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I want to know how many ways there are to choose $l$ elements in order from a set with $d$ elements, allowing repetition, such that no element appears more than $3$ times. I've thought of the following recursive function to describe this: $$C(n_1,n_2,n_3,0)=1$$ $$C(n_1,n_2,n_3,l)=n_1C(n_1-1,n_2,n_3,l-1)+n_2C(n_1+1,n_2-1,n_3,l-1)+n_3C(n_1,n_2+1,n_3-1,l-1)$$ The number of ways to choose the elements is then $C(0,0,d,l)$. Clearly there can be at most $3^l$ instances of the base case $C(n_1,n_2,n_3,0)=1$. Additionally, if $n_i=0$, that term will not appear in the expansion since zero times anything is zero.

It isn't too hard to evaluate this function by hand for very small l or by computer for small l, but I would like to find an explicit form. However, while I know how to turn recurrence relations with only one variable into explicit form by expressing them as a system of linear equations (on homogeneous coordinates if a constant term is involved) in matrix form, I don't know how a four variable equation such as this can be represented explicitly. There's probably a simple combinatorical formulation I'm overlooking. How can this function be expressed explicitly?

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Suppose $q$ different values from the $d$ values appear in the selection. These create

$$\mathfrak{S}_{=q}(\mathfrak{P}_{1\le\cdot\le 3}(\mathcal{Z}))$$

different possible configurations with generating function

$$\left(z+\frac{z^2}{2}+\frac{z^3}{6}\right)^q.$$

Here the first set from the sequence describes where the smallest value from the $q$ values appears, the next set where the second smallest value appears and so on.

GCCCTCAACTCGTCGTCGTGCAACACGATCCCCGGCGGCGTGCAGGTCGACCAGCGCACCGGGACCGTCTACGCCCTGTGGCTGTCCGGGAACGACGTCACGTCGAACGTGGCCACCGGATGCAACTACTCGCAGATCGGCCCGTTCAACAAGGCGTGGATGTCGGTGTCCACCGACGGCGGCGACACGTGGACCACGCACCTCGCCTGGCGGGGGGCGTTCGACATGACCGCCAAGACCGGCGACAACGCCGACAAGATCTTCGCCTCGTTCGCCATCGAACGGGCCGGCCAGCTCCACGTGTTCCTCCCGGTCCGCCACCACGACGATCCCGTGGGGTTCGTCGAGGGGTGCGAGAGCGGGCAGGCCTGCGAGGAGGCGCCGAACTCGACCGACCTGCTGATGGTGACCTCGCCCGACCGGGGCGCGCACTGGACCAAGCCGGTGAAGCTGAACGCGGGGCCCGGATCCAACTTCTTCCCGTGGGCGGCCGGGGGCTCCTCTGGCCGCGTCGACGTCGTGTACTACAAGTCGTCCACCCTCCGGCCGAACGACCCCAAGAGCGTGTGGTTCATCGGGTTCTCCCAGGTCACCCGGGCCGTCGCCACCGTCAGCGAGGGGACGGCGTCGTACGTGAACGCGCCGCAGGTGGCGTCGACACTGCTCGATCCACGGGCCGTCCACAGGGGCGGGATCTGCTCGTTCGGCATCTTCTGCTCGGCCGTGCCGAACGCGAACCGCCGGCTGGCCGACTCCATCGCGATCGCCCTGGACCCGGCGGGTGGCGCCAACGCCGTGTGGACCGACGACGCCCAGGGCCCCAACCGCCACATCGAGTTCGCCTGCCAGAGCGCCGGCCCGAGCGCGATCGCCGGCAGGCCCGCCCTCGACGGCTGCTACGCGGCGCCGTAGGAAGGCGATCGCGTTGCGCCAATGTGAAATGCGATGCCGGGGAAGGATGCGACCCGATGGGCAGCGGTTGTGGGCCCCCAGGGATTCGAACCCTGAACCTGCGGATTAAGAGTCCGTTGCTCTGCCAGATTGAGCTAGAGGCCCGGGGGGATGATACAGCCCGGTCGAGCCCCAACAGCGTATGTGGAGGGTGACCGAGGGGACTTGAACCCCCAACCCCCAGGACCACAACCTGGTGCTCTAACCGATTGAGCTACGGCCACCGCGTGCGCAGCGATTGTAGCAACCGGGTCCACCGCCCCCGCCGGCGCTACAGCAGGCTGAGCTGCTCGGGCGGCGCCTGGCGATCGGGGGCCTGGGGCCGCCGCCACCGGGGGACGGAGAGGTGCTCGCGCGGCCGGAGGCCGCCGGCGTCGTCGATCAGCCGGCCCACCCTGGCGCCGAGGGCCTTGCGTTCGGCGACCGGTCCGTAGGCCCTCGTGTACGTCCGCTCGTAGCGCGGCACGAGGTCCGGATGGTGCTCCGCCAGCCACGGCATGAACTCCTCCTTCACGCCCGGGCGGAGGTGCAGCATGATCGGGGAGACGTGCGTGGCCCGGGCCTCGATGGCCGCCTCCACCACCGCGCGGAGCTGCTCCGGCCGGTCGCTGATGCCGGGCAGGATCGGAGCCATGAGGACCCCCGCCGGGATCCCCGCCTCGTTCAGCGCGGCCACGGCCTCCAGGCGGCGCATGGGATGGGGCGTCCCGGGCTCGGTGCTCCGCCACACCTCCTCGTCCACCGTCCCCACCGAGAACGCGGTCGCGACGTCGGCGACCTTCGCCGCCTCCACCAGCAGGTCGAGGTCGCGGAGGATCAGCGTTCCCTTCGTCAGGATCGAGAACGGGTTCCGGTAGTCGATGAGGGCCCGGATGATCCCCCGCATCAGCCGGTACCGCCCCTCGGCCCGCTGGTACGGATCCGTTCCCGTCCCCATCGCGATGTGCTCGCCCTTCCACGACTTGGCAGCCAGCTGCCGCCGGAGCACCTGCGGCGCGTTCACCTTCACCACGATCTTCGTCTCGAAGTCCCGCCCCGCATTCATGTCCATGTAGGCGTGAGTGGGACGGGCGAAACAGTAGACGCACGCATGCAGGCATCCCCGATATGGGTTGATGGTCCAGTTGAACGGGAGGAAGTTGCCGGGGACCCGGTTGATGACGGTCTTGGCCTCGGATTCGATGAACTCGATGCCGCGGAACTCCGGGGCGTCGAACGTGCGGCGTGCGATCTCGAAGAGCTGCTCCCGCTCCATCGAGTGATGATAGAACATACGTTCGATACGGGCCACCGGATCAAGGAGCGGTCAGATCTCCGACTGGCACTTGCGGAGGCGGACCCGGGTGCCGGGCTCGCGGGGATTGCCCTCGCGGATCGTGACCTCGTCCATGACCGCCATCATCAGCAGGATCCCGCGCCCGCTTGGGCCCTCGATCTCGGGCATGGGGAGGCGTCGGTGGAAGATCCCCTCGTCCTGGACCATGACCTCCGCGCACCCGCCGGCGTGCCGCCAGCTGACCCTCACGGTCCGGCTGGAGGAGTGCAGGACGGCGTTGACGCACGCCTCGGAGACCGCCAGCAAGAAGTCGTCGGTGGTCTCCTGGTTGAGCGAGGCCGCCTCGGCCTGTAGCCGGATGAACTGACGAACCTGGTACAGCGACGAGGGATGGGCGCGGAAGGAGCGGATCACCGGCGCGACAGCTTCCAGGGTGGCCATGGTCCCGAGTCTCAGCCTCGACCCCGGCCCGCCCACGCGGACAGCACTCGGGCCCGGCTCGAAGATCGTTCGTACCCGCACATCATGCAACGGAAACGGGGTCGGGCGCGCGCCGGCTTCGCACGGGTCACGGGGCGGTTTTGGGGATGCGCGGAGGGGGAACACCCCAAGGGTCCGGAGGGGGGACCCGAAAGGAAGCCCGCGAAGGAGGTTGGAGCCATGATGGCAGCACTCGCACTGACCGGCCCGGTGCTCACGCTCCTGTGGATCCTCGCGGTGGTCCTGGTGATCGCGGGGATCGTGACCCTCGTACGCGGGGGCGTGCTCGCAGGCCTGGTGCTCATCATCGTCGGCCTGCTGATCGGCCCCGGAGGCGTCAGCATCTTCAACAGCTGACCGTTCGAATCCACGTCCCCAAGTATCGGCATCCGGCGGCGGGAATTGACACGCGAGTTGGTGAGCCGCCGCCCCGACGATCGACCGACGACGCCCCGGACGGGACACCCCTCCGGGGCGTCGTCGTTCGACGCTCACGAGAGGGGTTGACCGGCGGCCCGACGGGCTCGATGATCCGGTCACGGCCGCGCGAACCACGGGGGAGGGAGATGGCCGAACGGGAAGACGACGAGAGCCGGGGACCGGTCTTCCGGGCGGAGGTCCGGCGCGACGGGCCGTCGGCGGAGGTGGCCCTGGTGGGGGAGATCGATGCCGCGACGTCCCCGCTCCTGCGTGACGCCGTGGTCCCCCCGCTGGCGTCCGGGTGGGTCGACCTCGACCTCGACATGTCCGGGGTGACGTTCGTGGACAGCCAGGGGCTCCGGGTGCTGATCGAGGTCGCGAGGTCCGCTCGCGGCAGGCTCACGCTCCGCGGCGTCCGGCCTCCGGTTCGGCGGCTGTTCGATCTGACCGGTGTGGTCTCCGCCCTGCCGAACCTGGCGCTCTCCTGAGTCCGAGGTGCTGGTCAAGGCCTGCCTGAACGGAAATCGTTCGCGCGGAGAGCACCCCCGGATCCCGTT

Sum these to obtain

$$\sum_{q=1}^d {d\choose q} \left(z+\frac{z^2}{2}+\frac{z^3}{6}\right)^q = -1+\left(1+z+\frac{z^2}{2}+\frac{z^3}{6}\right)^d.$$

The answer is then given by $$l! [z^l] \left(1+z+\frac{z^2}{2}+\frac{z^3}{6}\right)^d.$$

Remark. We could have started from the labeled species

$$\mathfrak{S}_{=d}(\mathfrak{P}_{0\le\cdot\le 3}(\mathcal{Z}))$$

to get the same result.

Observe that for the maximum possible value $l=3d$ we get

$$(3d)! [z^{3d}] \left(1+z+\frac{z^2}{2}+\frac{z^3}{6}\right)^d = \frac{(3d)!}{(3!)^d} = {3d\choose 3,3,3,\ldots, 3}$$

which is the correct value.

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  • $\begingroup$ I'm not quite familiar with the notation you use in the equations with the "mathfrak" font. Does P 1<=.<=3(Z) denote the power set with values limited between 1 and 3? Also, can this approach be modified if one of the elements can appear at most 2 times and the others at most 3? $\endgroup$
    – hacatu
    Feb 29, 2016 at 0:45
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    $\begingroup$ The notation is documented at Wikipedia. I trust you can do the case of a special element appearing at most two times on studying this entry. $\endgroup$ Feb 29, 2016 at 0:48

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